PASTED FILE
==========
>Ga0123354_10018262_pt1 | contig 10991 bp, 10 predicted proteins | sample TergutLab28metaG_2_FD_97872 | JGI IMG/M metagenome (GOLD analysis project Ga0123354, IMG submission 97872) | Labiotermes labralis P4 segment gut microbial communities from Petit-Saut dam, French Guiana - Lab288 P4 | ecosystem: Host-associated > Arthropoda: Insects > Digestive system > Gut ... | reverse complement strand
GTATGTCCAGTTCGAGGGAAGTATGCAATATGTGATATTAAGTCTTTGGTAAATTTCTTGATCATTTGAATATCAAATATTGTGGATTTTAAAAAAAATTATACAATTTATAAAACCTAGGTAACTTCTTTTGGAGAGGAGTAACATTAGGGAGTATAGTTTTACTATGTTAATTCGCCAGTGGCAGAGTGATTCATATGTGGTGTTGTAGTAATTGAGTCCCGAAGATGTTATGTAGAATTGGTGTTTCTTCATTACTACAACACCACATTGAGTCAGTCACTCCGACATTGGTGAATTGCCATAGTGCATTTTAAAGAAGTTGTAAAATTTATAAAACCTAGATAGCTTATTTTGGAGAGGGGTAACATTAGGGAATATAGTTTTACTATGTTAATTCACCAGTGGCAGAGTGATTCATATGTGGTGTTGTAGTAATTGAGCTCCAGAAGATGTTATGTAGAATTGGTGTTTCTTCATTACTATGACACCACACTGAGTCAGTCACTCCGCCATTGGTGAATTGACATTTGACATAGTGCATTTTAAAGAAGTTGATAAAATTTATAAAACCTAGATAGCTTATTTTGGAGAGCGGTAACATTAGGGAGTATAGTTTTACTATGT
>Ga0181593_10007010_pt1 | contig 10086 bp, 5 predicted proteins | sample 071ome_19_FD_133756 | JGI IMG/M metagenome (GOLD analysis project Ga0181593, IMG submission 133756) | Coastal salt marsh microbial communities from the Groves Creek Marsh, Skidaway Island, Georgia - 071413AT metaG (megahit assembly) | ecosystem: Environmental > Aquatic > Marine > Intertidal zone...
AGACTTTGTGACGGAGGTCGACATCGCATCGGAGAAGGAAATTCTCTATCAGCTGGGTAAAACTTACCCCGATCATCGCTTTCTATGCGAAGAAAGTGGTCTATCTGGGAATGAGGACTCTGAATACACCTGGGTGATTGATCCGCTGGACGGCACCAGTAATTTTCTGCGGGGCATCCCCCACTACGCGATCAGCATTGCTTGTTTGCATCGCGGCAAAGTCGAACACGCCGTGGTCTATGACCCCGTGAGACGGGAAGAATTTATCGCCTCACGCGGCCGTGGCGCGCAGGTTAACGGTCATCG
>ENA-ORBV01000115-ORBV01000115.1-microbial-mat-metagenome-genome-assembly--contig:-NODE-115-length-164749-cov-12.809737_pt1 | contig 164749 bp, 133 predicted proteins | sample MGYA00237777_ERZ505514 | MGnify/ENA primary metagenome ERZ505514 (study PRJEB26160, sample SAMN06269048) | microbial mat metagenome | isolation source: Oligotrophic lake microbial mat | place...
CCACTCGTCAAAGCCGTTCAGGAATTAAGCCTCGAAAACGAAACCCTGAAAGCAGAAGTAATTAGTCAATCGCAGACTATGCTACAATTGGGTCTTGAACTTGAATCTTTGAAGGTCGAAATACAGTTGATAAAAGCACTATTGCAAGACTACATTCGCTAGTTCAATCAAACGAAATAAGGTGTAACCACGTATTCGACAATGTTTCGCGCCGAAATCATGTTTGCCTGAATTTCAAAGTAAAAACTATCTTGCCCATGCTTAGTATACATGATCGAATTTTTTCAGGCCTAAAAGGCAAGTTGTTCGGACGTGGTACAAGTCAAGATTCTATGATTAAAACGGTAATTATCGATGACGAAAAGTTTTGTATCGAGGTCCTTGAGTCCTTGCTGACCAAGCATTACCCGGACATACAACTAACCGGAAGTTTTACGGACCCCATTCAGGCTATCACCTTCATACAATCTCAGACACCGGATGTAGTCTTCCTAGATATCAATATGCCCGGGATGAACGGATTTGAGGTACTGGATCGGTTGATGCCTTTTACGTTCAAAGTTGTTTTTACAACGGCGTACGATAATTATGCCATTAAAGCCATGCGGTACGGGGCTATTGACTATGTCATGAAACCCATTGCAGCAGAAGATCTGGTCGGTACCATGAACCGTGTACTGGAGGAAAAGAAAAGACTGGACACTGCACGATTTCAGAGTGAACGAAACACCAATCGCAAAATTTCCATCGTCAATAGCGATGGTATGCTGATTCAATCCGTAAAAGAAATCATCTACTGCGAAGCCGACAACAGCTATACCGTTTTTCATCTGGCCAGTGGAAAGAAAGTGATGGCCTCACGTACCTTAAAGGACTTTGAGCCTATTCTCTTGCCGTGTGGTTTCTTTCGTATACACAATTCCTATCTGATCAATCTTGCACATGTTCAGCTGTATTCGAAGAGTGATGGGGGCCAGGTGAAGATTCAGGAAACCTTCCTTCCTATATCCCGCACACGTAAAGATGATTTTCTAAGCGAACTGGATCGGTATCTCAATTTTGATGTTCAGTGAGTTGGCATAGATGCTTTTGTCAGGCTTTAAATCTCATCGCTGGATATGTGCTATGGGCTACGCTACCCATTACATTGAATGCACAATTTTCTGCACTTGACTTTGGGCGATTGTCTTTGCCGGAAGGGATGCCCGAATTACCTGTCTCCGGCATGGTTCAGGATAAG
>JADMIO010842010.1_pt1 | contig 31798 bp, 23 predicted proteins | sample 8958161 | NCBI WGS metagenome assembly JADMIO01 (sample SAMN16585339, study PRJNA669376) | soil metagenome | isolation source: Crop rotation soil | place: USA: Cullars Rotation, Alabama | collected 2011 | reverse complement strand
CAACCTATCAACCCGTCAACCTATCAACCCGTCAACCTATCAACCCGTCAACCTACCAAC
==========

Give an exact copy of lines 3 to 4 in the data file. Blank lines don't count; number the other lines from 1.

>Ga0181593_10007010_pt1 | contig 10086 bp, 5 predicted proteins | sample 071ome_19_FD_133756 | JGI IMG/M metagenome (GOLD analysis project Ga0181593, IMG submission 133756) | Coastal salt marsh microbial communities from the Groves Creek Marsh, Skidaway Island, Georgia - 071413AT metaG (megahit assembly) | ecosystem: Environmental > Aquatic > Marine > Intertidal zone...
AGACTTTGTGACGGAGGTCGACATCGCATCGGAGAAGGAAATTCTCTATCAGCTGGGTAAAACTTACCCCGATCATCGCTTTCTATGCGAAGAAAGTGGTCTATCTGGGAATGAGGACTCTGAATACACCTGGGTGATTGATCCGCTGGACGGCACCAGTAATTTTCTGCGGGGCATCCCCCACTACGCGATCAGCATTGCTTGTTTGCATCGCGGCAAAGTCGAACACGCCGTGGTCTATGACCCCGTGAGACGGGAAGAATTTATCGCCTCACGCGGCCGTGGCGCGCAGGTTAACGGTCATCG